Another great conference comes to a close and the blogosphere is full of great reviews, so many that I have yet to read them all.

Some highlights for me included meeting new faces, like maddog medic and Shaolin Traumashere at meetups and in the Zoll booth.

The most inspirational moment for me came on the last day as things were winding down.  It wasn’t someone inspired by our content or who writes blogs, or even someone who developed a new EMS system or program, but two sisters.

This was also the moment I realized the importance of being a person before being a blogger and how something so seemingly innocent can easily lead to disaster.

Zoll offers a CPR Challenge station so two people can do it side by side and compare their ability.  As I was sipping coffee in the booth, I looked over and saw two girls barely old enough to reach the CPR set up at the station doing their best, which was as good or better than I’ve seen sometimes in the field by “experienced rescuers.”

It was inspirational!  Here were 2 kids barely old enough to spell Emergency, having fun applying the basics of CPR!  Forget teaching this in high schools, we need to move it forward.

Then I ruined the moment, and in an awkward way.  Being the person I am, I wanted to capture this amazing moment I was witnessing.  My hand went instinctively for my phone and before I knew what was happening I was framing up a photo.

Goosebumps were forming on my arms thinking about how the description of what I was seeing could be applied in so many ways to help rescuers and lay people alike take CPR seriously.

Through the viewfinder suddenly the mother of the children was sternly, and rightly, asking me who I was and why I was trying to photograph her children.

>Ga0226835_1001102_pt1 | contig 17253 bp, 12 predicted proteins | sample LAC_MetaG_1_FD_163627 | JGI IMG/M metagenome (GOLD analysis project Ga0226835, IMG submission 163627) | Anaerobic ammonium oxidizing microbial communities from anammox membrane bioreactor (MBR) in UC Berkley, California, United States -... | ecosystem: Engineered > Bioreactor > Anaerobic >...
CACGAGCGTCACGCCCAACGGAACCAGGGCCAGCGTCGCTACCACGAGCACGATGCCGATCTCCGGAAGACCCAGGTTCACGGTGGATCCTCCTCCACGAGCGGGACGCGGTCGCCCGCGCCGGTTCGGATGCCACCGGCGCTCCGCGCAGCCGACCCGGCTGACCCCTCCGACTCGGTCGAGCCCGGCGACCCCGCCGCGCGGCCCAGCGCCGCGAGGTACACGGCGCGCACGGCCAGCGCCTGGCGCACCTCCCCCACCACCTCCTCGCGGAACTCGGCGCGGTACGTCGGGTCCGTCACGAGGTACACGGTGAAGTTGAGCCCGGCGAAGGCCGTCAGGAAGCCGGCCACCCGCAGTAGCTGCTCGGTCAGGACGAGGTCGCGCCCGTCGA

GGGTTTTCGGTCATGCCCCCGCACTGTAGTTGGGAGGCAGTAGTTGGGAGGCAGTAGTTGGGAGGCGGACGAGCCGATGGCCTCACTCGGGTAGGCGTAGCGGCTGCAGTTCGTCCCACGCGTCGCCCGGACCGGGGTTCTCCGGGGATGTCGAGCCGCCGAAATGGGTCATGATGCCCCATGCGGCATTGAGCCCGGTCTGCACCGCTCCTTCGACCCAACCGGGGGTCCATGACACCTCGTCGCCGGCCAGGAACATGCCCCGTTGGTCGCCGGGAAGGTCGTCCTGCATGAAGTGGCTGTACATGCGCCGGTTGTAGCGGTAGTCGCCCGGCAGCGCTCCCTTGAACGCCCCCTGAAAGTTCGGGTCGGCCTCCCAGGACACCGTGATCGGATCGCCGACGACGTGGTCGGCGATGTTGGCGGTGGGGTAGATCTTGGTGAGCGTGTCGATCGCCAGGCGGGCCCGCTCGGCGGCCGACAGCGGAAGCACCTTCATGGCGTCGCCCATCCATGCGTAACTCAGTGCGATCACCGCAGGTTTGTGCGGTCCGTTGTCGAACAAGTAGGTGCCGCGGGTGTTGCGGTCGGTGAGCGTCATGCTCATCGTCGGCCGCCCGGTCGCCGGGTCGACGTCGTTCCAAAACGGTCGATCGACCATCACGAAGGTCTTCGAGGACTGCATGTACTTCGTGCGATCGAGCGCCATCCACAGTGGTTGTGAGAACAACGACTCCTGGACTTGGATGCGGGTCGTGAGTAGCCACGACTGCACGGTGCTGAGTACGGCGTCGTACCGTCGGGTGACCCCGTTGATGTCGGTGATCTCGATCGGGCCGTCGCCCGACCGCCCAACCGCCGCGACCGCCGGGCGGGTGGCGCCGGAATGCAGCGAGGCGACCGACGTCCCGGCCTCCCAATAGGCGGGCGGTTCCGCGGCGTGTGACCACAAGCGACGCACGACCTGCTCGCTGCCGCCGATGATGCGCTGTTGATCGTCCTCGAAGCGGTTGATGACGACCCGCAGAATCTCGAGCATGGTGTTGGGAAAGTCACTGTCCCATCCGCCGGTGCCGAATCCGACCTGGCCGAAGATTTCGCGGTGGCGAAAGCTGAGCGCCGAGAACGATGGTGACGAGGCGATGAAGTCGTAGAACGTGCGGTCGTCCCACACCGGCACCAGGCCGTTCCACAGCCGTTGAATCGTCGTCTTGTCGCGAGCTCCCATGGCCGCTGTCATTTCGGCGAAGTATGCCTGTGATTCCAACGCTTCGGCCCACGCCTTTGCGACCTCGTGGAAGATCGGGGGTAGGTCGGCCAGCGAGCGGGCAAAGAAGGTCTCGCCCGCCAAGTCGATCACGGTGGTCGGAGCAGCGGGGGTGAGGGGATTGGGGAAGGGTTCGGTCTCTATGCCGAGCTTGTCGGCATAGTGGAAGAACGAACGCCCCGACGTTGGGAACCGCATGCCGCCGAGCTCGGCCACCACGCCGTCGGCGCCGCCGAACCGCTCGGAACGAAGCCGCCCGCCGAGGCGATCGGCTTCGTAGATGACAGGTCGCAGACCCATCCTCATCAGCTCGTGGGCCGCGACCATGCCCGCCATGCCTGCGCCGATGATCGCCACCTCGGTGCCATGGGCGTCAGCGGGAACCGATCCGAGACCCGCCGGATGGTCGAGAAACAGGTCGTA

Now this moment was stained by my wanting to be a part of it.  The mother’s interaction with me distracted the kids and the moment I had wanted to capture was gone and I felt like an idiot.  I never did snap the photo and offered my phone to her to prove it.  Apologies spilled from my mouth and I returned to the podium where my coffee was and reflected on what had just happened.

“Way to go” I thought to myself.  I could have simply watched, applauded when they were finished and had a perfect memory to use when convincing schools to add CPR classes.

I let my need to capture things digitally interfere with capturing the soul and emotion of what was happening. Something that, I now know, would have been far more powerful than a picture.

The rest of the day and our entire trip home that moment sank in and I began to second guess not getting the photo.

“Perhaps if I explained why?” The little angel on my shoulder offered.

“Oh, yeah sure, tell mom you’re taking the picture to put on the internet, that’ll go smoothly,” responded the devil on the other side.

Now when I reflect on the moment that was, then was not, I realize there was quite the crowd gathering to watch what happened and I ruined it for them as well.

Idiot.

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